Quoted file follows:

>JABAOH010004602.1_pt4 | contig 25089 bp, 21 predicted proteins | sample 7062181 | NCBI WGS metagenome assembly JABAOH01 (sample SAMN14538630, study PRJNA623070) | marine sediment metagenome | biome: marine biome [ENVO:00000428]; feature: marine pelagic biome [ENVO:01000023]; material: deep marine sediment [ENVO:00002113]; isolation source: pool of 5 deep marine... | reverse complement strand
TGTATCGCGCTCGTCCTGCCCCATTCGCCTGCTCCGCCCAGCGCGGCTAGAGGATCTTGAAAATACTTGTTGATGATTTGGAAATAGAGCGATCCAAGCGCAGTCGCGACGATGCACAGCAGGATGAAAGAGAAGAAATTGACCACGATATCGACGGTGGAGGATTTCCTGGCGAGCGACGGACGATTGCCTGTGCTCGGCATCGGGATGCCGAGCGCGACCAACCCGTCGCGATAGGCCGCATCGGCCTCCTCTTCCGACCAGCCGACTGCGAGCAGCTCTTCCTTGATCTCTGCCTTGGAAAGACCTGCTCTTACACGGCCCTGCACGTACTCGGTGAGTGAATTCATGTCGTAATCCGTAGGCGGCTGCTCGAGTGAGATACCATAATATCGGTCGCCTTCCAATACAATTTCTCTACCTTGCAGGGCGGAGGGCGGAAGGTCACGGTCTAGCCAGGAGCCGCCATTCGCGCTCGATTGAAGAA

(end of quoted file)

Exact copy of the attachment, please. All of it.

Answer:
>JABAOH010004602.1_pt4 | contig 25089 bp, 21 predicted proteins | sample 7062181 | NCBI WGS metagenome assembly JABAOH01 (sample SAMN14538630, study PRJNA623070) | marine sediment metagenome | biome: marine biome [ENVO:00000428]; feature: marine pelagic biome [ENVO:01000023]; material: deep marine sediment [ENVO:00002113]; isolation source: pool of 5 deep marine... | reverse complement strand
TGTATCGCGCTCGTCCTGCCCCATTCGCCTGCTCCGCCCAGCGCGGCTAGAGGATCTTGAAAATACTTGTTGATGATTTGGAAATAGAGCGATCCAAGCGCAGTCGCGACGATGCACAGCAGGATGAAAGAGAAGAAATTGACCACGATATCGACGGTGGAGGATTTCCTGGCGAGCGACGGACGATTGCCTGTGCTCGGCATCGGGATGCCGAGCGCGACCAACCCGTCGCGATAGGCCGCATCGGCCTCCTCTTCCGACCAGCCGACTGCGAGCAGCTCTTCCTTGATCTCTGCCTTGGAAAGACCTGCTCTTACACGGCCCTGCACGTACTCGGTGAGTGAATTCATGTCGTAATCCGTAGGCGGCTGCTCGAGTGAGATACCATAATATCGGTCGCCTTCCAATACAATTTCTCTACCTTGCAGGGCGGAGGGCGGAAGGTCACGGTCTAGCCAGGAGCCGCCATTCGCGCTCGATTGAAGAA